Fragments of love and death

Are women magical? Do boys ever grow up? Was Francois Truffaut a great film director? Chris Peachment considers the evidence on the eve of a month-long retrospective

"The film director's task consists of getting pretty women to do pretty things." Francois Truffaut spoke these words in 1958, hardly before his film career had begun. Yet it is as good a definition of his output as any. Truffaut's films are always about himself, whether it is openly admitted, as in the four "Antoine Doinel" films in which Jean-Pierre Leaud is Truffaut's alter ego, or in the less obviously autobiographical films. And they are all of them about love in its many different forms. And they all feature pretty women.

We always associate Truffaut with the emergence of the French New Wave of the Sixties - indeed Chabrol openly declared that "we all owe him a little for being able to start off as we did". But, other than historical coincidence, his links with the other film directors of the New Wave are tenuous.

Unlike Godard, there is no innovation in any of his films, in either a technical or a political sense. Unlike Chabrol, he was no scourge of the bourgeoisie. Unlike Rohmer, his canvas is broad, and embraces more than just his characters' thoughts. Unlike Rivette or Resnais he has no interest in bending the rules of cinematic grammar. Unlike the Catholic Bresson, his only confessed religion was Charlie Chaplin. Neither politics nor social themes interested him.

This may seem odd, since he had ridden into town as a critic who savaged what he called the "cinema de papa", the stale French cinema of the Fifties. Truffaut became known as "the gravedigger of French cinema". Many expected him to turn out a political firebrand, not least because he wrote the treatment for Godard's Breathless (A Bout de Souffle). But in fact he wanted nothing more than to return to what he saw as a golden age - that of the Thirties, and more specifically, the lyrical humanist cinema of his idol, Renoir.

Although he was extremely secretive about his private life, the facts of his childhood are well enough known. He was born in 1932 to a mother who worked as a secretary and had no interest in him. He was farmed out to a wet nurse and raised until eight years old by his grandmother. His parents did finally get back together and take him back, but they had little time for him. It doesn't take a Freudian analyst to see why so many of his films are "adolescent" in tone, though always charmingly so. Most of the men in his films are "boys", even down to the jobs they do, such as Charles Denner working with model boats in The Man Who Loved Women. It was this boyishness that lent such exuberance to his early films, and which Spielberg spotted when he cast Truffaut as the wide-eyed investigator of the paranormal, among the long-lost aircraft in the desert storm, for Close Encounters of the Third Kind.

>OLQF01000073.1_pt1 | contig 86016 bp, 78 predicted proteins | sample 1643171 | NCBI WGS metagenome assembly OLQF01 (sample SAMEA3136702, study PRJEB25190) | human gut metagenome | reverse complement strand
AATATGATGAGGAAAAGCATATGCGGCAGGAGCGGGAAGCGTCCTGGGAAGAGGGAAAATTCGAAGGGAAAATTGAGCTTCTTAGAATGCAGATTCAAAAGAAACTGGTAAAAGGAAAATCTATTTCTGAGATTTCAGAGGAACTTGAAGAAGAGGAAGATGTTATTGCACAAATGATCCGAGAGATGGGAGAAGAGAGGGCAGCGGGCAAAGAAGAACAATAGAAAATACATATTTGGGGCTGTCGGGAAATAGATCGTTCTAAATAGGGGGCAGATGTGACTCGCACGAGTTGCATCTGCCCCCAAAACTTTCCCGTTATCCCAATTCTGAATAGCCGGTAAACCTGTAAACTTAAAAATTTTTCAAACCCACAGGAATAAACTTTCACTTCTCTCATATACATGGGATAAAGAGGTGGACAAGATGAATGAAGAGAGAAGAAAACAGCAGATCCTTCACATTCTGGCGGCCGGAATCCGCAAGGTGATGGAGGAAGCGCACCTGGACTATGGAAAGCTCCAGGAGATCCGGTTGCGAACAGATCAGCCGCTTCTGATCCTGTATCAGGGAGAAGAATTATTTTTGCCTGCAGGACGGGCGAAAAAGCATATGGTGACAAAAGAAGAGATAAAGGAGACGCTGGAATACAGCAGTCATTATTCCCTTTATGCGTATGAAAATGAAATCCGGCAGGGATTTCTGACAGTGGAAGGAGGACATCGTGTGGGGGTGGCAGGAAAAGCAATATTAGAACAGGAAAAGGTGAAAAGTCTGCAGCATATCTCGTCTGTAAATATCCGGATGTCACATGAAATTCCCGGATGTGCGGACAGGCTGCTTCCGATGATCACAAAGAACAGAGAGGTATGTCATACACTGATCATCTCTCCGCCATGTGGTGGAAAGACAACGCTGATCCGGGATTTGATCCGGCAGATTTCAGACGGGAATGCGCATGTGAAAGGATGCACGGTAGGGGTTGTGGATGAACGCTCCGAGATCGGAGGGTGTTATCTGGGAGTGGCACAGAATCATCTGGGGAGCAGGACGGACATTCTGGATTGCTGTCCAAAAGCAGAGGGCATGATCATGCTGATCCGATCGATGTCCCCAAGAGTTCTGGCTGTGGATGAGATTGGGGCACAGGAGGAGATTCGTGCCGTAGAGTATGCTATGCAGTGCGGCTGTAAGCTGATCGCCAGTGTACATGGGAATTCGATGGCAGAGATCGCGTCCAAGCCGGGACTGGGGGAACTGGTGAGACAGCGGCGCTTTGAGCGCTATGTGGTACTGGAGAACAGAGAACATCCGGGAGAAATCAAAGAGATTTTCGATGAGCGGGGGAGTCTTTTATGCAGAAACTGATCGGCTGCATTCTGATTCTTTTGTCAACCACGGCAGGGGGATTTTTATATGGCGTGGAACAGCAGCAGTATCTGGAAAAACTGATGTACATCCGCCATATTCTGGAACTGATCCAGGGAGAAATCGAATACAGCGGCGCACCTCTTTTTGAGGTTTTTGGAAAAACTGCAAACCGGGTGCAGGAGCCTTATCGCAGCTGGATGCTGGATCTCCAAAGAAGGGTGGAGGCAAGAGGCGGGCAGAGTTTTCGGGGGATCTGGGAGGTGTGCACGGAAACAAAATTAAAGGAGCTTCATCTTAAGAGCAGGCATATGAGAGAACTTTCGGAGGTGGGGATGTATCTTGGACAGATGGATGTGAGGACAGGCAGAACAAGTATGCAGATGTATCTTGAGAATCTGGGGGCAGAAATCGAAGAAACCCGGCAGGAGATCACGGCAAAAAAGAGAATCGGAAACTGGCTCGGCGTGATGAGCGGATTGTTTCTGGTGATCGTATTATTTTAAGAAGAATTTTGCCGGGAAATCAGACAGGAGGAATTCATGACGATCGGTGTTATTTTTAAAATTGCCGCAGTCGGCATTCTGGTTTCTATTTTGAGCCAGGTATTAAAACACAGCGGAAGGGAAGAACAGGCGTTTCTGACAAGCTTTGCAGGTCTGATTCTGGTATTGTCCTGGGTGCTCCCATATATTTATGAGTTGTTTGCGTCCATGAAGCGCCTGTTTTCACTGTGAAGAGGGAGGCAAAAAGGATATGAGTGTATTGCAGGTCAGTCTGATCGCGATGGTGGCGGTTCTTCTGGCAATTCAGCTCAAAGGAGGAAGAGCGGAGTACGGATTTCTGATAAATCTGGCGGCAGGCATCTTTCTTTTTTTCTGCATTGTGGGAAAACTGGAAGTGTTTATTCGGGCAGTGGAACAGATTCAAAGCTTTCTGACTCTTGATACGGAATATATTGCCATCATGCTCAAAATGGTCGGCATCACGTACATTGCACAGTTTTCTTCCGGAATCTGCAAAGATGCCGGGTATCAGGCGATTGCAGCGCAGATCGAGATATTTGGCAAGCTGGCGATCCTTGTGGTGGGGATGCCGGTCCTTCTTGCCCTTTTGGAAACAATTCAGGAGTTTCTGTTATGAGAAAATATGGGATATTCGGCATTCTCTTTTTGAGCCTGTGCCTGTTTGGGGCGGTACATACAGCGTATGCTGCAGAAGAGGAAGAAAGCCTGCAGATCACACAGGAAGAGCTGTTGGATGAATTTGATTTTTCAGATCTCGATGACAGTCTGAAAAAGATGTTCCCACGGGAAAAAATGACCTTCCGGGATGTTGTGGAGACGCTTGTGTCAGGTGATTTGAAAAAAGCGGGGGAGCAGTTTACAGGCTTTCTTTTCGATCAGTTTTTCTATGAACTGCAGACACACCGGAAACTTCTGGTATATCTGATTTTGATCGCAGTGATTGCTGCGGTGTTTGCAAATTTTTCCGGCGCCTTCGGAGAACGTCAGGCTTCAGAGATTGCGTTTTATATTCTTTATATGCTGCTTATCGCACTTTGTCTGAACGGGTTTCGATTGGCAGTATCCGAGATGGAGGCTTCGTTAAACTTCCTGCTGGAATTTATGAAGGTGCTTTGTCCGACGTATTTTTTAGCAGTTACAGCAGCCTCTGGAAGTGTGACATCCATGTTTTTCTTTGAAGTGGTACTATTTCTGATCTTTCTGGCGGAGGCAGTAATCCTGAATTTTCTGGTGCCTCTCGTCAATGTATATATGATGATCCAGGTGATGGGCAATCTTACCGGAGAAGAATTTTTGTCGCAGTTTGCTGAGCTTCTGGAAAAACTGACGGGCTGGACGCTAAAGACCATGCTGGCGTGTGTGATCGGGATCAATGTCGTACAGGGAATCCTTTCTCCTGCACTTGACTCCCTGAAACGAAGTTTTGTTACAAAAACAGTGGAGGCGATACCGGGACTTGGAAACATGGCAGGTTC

His lack of proper mothering would also explain his life-long quest for "woman". Women in his films are always elusive, a dark mystery and often highly disruptive. In the case of Jeanne Moreau in Jules et Jim, all three at once. Alphonse, an actor played by Jean-Pierre Leaud in Day for Night (La Nuit Americaine), asks everyone on the film set the same question: "Are women magical?" The answers are mostly inconclusive, until Jacqueline Bisset tells him: "Everyone is magical. Or not."

I was told recently by Don Allen, who wrote a very good biography of the man, that Truffaut's own compulsive womanising was partly learnt from the novelist Henri-Pierre Roche, who wrote the novel Jules et Jim in 1953, aged 74. Apparently Roche was something of an enthusiast for the sport, and kept copious notes of all his conquests. Truffaut decided to do likewise, but thanks to the stringent French laws on invasion of privacy, which persist even after death if the family so wish, they are unlikely ever to be made public. Still, his affairs with his leading ladies are well enough known. Jeanne Moreau continues to deny it, but Catherine Deneuve does not, and he even had a child with Fanny Ardant in 1983, just a year before he died.

The Man Who Loved Women, about a compulsive womaniser, is probably his most closely autobiographical film, yet it is made baffling by the repulsive hero, Charles Denner. This may be the result of Truffaut's own ruthless self-criticism, or just a case study of a modern Casanova. Still, the many women he has pursued seem to bear him no grudge, even showing an affectionate bemusement. Perhaps women are magical.